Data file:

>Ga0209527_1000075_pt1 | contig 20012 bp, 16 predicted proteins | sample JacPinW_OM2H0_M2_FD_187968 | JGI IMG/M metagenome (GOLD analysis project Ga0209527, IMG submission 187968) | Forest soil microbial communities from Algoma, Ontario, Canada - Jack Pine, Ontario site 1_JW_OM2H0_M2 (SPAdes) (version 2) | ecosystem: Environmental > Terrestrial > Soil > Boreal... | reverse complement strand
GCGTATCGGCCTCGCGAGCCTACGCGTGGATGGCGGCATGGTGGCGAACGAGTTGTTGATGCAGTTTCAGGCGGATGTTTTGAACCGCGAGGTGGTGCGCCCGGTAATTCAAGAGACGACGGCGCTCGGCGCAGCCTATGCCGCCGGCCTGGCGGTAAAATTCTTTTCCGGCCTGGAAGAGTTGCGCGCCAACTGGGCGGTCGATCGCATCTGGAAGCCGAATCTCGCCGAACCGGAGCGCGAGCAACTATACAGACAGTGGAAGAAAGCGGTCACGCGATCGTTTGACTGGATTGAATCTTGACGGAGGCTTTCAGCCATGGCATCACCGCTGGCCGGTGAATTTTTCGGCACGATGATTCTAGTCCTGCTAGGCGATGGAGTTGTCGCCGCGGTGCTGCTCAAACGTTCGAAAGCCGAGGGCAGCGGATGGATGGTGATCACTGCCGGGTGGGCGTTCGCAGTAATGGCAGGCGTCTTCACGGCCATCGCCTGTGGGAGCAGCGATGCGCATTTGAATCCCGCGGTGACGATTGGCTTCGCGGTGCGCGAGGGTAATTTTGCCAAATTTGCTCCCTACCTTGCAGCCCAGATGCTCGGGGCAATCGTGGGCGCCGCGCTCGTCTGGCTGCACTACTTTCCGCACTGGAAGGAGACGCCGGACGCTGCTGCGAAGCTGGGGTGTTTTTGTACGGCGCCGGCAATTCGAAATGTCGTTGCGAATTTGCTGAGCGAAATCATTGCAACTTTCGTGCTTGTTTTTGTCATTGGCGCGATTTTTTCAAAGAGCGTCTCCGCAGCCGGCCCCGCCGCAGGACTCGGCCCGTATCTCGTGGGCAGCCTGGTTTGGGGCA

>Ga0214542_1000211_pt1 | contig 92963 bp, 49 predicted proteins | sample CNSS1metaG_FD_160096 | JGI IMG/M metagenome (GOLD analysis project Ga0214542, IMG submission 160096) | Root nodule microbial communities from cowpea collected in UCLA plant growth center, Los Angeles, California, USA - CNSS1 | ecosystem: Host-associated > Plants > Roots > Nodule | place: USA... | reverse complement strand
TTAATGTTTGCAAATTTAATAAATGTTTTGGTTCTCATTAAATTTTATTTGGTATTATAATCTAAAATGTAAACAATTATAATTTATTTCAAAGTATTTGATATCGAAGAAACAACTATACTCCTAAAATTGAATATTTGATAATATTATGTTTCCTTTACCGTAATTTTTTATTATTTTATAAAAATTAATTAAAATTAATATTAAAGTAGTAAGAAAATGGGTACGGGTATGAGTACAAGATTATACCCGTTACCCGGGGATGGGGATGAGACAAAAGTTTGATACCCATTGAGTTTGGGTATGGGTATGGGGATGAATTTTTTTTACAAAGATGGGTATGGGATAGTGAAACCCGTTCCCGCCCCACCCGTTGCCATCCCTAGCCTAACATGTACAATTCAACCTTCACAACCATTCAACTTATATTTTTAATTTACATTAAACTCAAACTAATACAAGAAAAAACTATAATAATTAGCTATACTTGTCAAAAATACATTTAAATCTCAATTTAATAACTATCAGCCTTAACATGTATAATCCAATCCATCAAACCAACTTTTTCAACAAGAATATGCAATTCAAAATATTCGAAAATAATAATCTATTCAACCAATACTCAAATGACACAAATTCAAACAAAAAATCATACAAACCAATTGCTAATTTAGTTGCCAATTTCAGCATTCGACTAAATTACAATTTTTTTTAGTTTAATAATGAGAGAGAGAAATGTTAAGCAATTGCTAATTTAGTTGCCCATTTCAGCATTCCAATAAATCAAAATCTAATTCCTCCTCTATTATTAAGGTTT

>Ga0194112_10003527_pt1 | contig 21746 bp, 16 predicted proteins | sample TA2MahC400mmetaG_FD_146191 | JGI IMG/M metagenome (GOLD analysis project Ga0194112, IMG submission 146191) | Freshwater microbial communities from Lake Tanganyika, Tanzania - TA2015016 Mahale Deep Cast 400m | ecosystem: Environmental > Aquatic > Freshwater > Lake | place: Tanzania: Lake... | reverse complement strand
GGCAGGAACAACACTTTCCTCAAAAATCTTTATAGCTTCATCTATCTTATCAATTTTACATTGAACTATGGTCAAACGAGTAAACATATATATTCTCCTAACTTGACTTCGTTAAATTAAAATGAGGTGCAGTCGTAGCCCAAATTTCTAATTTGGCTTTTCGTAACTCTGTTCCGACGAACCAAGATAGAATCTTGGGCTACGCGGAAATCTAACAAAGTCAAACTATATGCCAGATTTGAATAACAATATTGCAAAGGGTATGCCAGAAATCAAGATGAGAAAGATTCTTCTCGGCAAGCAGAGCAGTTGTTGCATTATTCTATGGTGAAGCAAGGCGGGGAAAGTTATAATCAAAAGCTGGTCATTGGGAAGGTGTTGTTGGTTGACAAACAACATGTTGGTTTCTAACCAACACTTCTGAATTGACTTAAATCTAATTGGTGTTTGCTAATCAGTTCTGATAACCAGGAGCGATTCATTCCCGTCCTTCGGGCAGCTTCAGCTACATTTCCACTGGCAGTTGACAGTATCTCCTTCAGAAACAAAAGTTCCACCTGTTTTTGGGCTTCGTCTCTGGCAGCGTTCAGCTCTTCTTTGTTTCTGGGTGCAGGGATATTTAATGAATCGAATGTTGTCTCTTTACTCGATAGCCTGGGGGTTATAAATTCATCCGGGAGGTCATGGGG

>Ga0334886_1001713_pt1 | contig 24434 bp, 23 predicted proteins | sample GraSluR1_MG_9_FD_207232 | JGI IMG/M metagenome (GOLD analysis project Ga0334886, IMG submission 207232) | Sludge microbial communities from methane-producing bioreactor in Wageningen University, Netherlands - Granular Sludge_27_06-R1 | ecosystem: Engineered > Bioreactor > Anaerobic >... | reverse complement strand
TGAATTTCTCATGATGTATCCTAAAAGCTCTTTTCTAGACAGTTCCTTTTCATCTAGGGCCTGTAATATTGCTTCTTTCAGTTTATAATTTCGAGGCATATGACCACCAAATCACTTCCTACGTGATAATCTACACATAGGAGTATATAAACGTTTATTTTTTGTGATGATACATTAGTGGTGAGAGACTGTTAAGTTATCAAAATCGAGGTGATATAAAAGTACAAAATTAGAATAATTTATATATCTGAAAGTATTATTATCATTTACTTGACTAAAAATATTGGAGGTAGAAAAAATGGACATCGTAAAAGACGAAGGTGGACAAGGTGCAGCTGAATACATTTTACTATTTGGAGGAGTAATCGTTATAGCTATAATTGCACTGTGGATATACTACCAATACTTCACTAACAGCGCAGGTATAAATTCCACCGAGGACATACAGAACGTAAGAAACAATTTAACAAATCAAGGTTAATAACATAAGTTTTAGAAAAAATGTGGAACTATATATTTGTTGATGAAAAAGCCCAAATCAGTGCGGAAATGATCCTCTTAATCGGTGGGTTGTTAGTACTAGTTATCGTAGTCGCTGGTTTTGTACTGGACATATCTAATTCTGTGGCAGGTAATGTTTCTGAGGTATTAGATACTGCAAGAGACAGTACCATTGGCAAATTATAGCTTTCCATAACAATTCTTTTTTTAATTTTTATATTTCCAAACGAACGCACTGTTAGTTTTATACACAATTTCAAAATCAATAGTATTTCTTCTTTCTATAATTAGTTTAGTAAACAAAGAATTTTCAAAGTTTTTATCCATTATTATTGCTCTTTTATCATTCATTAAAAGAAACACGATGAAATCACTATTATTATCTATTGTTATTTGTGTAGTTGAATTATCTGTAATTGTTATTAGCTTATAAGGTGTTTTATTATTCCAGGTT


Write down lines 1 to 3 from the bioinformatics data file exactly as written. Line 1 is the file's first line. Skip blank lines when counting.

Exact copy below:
>Ga0209527_1000075_pt1 | contig 20012 bp, 16 predicted proteins | sample JacPinW_OM2H0_M2_FD_187968 | JGI IMG/M metagenome (GOLD analysis project Ga0209527, IMG submission 187968) | Forest soil microbial communities from Algoma, Ontario, Canada - Jack Pine, Ontario site 1_JW_OM2H0_M2 (SPAdes) (version 2) | ecosystem: Environmental > Terrestrial > Soil > Boreal... | reverse complement strand
GCGTATCGGCCTCGCGAGCCTACGCGTGGATGGCGGCATGGTGGCGAACGAGTTGTTGATGCAGTTTCAGGCGGATGTTTTGAACCGCGAGGTGGTGCGCCCGGTAATTCAAGAGACGACGGCGCTCGGCGCAGCCTATGCCGCCGGCCTGGCGGTAAAATTCTTTTCCGGCCTGGAAGAGTTGCGCGCCAACTGGGCGGTCGATCGCATCTGGAAGCCGAATCTCGCCGAACCGGAGCGCGAGCAACTATACAGACAGTGGAAGAAAGCGGTCACGCGATCGTTTGACTGGATTGAATCTTGACGGAGGCTTTCAGCCATGGCATCACCGCTGGCCGGTGAATTTTTCGGCACGATGATTCTAGTCCTGCTAGGCGATGGAGTTGTCGCCGCGGTGCTGCTCAAACGTTCGAAAGCCGAGGGCAGCGGATGGATGGTGATCACTGCCGGGTGGGCGTTCGCAGTAATGGCAGGCGTCTTCACGGCCATCGCCTGTGGGAGCAGCGATGCGCATTTGAATCCCGCGGTGACGATTGGCTTCGCGGTGCGCGAGGGTAATTTTGCCAAATTTGCTCCCTACCTTGCAGCCCAGATGCTCGGGGCAATCGTGGGCGCCGCGCTCGTCTGGCTGCACTACTTTCCGCACTGGAAGGAGACGCCGGACGCTGCTGCGAAGCTGGGGTGTTTTTGTACGGCGCCGGCAATTCGAAATGTCGTTGCGAATTTGCTGAGCGAAATCATTGCAACTTTCGTGCTTGTTTTTGTCATTGGCGCGATTTTTTCAAAGAGCGTCTCCGCAGCCGGCCCCGCCGCAGGACTCGGCCCGTATCTCGTGGGCAGCCTGGTTTGGGGCA

>Ga0214542_1000211_pt1 | contig 92963 bp, 49 predicted proteins | sample CNSS1metaG_FD_160096 | JGI IMG/M metagenome (GOLD analysis project Ga0214542, IMG submission 160096) | Root nodule microbial communities from cowpea collected in UCLA plant growth center, Los Angeles, California, USA - CNSS1 | ecosystem: Host-associated > Plants > Roots > Nodule | place: USA... | reverse complement strand